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The government introduced the BC Speculation and Vacancy tax in 2018 to incentivize homeowners to occupy their vacant properties. The tax also aims to generate revenue for housing initiatives, ultimately creating a more affordable housing market. This article will guide you through the basics of the tax, its impact on homeowners, and exemptions.
The Speculation and Vacancy Tax aims to reduce the number of residential properties that sit vacant. In British Columbia, institutional and foreign investors in real estate have gained a reputation for leaving properties empty. The BC Speculation tax applies to residential properties in the following areas:
The taxable regions are population centres in British Columbia, where the ongoing housing crisis is particularly severe. This differs from the similar Federal Underused Housing Tax, which applies across Canada in census population centres.
If you have property in these BC areas, you need to submit a yearly declaration form. The form tells the government about where you live and how you use your property. The BC government sends a letter if you are subject to the tax to ensure people are aware of their responsibility. Further, homeowners in taxable areas must fill out the declaration each year, even if they are exempt from the tax.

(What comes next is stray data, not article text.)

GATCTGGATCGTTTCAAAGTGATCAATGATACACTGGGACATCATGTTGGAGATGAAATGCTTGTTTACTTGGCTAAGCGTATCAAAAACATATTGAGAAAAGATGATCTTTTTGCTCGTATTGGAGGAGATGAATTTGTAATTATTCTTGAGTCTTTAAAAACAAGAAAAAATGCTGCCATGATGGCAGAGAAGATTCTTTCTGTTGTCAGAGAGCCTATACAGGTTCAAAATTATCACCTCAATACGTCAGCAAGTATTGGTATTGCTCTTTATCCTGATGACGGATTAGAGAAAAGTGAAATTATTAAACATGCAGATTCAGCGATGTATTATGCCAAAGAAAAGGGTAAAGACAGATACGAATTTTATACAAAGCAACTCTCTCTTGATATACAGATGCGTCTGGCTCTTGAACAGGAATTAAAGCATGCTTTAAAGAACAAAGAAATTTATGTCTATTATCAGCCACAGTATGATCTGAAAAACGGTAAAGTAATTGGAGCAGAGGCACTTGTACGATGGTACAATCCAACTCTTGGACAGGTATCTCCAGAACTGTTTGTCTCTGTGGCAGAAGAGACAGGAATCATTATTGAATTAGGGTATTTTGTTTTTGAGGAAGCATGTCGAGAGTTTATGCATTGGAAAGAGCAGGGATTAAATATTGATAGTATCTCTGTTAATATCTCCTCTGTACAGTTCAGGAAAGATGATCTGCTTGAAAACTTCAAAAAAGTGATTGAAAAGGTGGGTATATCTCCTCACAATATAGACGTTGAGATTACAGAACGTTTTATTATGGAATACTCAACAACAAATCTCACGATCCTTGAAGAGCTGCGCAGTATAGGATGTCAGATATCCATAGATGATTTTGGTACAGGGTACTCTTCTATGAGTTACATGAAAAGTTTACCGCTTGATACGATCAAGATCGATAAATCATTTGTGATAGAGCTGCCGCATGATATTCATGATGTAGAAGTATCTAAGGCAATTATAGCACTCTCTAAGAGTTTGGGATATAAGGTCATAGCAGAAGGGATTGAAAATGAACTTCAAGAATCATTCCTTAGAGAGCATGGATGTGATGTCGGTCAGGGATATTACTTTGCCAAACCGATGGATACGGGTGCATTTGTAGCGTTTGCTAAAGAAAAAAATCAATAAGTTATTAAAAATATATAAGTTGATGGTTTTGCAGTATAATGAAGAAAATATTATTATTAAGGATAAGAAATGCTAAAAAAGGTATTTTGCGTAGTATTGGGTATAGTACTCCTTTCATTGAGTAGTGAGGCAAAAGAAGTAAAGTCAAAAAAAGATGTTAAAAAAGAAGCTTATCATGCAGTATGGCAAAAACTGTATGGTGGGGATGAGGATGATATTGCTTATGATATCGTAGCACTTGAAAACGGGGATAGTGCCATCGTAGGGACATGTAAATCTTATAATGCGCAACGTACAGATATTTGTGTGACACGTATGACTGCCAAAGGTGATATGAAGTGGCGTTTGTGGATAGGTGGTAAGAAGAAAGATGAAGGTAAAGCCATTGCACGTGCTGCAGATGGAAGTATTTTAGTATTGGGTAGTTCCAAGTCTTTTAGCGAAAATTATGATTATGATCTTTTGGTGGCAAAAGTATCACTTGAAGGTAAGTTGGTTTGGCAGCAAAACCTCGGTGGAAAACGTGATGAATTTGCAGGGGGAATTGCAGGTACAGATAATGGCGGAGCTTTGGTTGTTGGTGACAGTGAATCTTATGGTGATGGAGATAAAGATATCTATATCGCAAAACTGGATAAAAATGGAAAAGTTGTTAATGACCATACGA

This tax, aimed at deterring property investment which reduces available housing stock, exempts almost all BC residents. Some of the most common exemptions to the tax include people who:
Note that short term rental periods of less than 4 weeks cannot count towards the 6 cumulative months rented in the year to exempt the property from the tax.
Interestingly, the rate of tax incurred relative to property value differs based on the tax status of the property owning individual. An individual or family with ‘satellite’ tax status will have a tax rate of 2% applied to the assessed value of their property in that year. ‘Satellite’ refers to individuals or families whose main source of income (more than 50%) comes from outside of Canada and who are not subject to Canadian income tax. Read more on special satellite tax status in our article here. For Canadian citizens and permanent residents who don’t belong to this special tax category, the rate is 0.5% of the home’s assessed value in that year.
If you’re a homeowner or prospective home buyer with questions about navigating this tax or other new vacancy taxes, contact an experienced lawyer today. We’ll ensure you fully understand your tax obligations and potential exemptions.